After Heidi's we went to Lake Tahoe, via a post office which took far too long to find given that we started from where it was, drove around a bit and then eventually noticed it was where we'd set off from in the first place. Whilst Chris and Linda did other shoppingy things, I bought stamps and sent wave #1 of postcards. It's important to send postcards to people, but I figured since fandom was getting a trip report out of me, I wouldn't send any to fans, so don't be upset or hurt if you didn't get one!
The drive to Tahoe was interesting since it was all mountain and cliff and no-safety-barrier-next-to-the-road. We parked the car and I got to fill in a form, which is one of my favourite things to do (there's something satisfying about filling in all the boxes, alright?!). We put the form in an envelope with a $5 bill, tore off a stub to put in the car's window and posted the envelope in a box, which apparently meant we were good for parking. This reminds me to mention something, in Seattle, before we went to the Elysian, we parked and there was a parking meter which required the user to poke bills into a hole. So, if you were in parking spot #27, you'd be poking the bills into hole #27. And then in Tahoe, you had the system I just described. In Britain, I literally cannot remember ever having seen a non-electronic parking meter. Here, you put coins into a machine that then spits out a sticker which you put in your car window, letting the authorities know that you paid. We don't even have the parking meters lining the pavement (or sidewalk) for on-street parking. Are there any manual parking meters in the UK? I'd be curious to know, so please write me!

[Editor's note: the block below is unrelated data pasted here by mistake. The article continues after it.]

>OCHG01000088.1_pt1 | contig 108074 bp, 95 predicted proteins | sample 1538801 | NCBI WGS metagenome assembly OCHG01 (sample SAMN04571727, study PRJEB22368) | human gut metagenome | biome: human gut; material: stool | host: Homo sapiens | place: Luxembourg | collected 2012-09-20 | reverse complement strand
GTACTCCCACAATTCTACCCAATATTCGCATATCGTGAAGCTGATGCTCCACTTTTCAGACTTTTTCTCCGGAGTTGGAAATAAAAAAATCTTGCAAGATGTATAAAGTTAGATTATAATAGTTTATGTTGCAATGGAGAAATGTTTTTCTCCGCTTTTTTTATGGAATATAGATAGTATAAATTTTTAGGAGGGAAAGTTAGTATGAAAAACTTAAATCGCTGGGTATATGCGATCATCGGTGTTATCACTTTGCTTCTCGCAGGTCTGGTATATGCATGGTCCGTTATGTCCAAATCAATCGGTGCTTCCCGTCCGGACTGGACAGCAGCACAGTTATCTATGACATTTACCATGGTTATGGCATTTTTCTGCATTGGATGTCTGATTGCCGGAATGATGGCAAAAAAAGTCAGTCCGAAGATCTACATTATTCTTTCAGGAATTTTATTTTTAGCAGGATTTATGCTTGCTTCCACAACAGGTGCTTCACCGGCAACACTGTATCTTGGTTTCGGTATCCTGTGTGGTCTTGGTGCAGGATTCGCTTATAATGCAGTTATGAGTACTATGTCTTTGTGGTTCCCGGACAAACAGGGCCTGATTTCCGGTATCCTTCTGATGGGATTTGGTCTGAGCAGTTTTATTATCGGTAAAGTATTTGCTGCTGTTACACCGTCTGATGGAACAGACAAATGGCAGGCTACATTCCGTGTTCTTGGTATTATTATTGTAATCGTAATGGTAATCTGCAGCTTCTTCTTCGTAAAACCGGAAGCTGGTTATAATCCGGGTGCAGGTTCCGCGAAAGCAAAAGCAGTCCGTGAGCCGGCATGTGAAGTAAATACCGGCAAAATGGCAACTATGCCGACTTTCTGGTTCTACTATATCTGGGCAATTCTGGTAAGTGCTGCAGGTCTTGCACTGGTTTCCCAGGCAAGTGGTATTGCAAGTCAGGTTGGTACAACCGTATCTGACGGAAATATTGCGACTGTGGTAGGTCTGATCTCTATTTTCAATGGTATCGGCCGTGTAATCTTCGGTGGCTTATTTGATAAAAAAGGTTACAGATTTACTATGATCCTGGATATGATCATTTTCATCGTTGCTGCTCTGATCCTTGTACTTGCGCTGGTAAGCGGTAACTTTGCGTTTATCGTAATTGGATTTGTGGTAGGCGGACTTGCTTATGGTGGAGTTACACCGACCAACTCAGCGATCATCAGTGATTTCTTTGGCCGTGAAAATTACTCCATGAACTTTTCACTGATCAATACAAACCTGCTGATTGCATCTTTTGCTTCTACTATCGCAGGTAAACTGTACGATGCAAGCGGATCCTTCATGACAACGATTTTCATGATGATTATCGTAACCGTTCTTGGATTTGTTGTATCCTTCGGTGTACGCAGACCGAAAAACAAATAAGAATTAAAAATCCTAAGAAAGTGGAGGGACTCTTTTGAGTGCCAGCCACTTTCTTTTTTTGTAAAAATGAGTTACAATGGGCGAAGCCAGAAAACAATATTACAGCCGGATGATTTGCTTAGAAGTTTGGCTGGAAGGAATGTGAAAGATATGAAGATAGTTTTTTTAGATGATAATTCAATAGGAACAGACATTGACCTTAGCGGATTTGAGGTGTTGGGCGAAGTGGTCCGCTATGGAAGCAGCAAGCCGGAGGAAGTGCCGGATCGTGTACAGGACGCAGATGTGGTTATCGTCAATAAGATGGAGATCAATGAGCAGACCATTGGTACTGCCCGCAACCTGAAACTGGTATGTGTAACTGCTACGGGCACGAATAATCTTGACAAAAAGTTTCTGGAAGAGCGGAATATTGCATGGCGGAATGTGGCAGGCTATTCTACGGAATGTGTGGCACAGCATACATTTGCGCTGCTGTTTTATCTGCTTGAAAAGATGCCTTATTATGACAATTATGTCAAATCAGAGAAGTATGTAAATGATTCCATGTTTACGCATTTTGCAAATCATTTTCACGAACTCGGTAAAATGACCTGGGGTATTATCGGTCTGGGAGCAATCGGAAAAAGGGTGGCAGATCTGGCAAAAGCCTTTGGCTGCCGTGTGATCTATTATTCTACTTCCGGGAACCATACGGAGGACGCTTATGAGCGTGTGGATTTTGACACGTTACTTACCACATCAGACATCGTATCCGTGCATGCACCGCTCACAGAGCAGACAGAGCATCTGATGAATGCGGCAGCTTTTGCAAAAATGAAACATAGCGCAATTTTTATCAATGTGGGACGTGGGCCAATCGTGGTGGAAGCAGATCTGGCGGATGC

Tahoe was beautiful. I can't really write about how beautiful it was, so this journal entry is probably going to be surrounded by a lot of photographs when I actually lay the report out. What I can tell you about is walking in the extreme heat, 6000m above sea level, up a massive hill. Now, I'm from a place called Peterborough, which is in a place called East Anglia. East Anglia is, it will not surprise you to learn, in the East of England. The defining features of this area of the world are threefold: it's not very warm (except for a few weeks of summer), it's at sea level, and it's entirely flat (great for arable farming!). As such, I am probably one of the least prepared people on the planet for going up massive hills in extreme heats at large distances above sea level. On the way down the massive hill, everything was fine because gravity was happy to help, and I figured I could buy drinking water at the bottom. Whilst, at the bottom, I did manage to procure both two postcards and a bookmark, drinking water was not to be seen, and so Linda and I took the walk back up the huge mountain at a rather leisurely pace (especially because I'm clumsy and didn't want to be the first TAFF delegate to die by falling down a steep incline / thirst / exhaustion on his TAFF trip).
Fortunately, as you may have gathered, I survived without dying, which I greatly appreciated. On going back to the hotel, we chilled out, and I finished the Scalzi book by the hot tub. Then, we all decided to go grab some Mexican food, and so we headed to a chain restaurant whose name eludes me. Unfortunately for Linda it was Tuesday, not Wednesday, and thus the cheap margaritas weren't on, but I really like Mexican food so I thoroughly enjoyed it! In the evening, we watched a film called OSS 117, which is a French parody of James Bond films. It was decidedly odd, but it provided a catchphrase which Chris and I quoted to each other for the rest of my trip, and it's probably odd enough that you should watch it, even if that's just so you understand just how odd it is.
That night we got to bed early because this morning, we're off to Reno! (Well, not really, because I'm in Peterborough, but remember, we're maintaining the integrity and suspension of disbelief, here.) I am very, very excited for Worldcon, my first American convention, my first convention outside the UK and my first Worldcon! I cannot wait to see what it's like, and to see the sights. I must also confess I'm looking forward to having a hotel room to myself, it'll be nice to have a space to call my own. I hadn't realised how non-stop my trip would be before I came out here, which is absolutely fantastic, but it'll be a relief to have a little oasis of calm that I can retreat to. Next stop: IHOP, and pancakes (yum!). Stop after that: Reno, baby!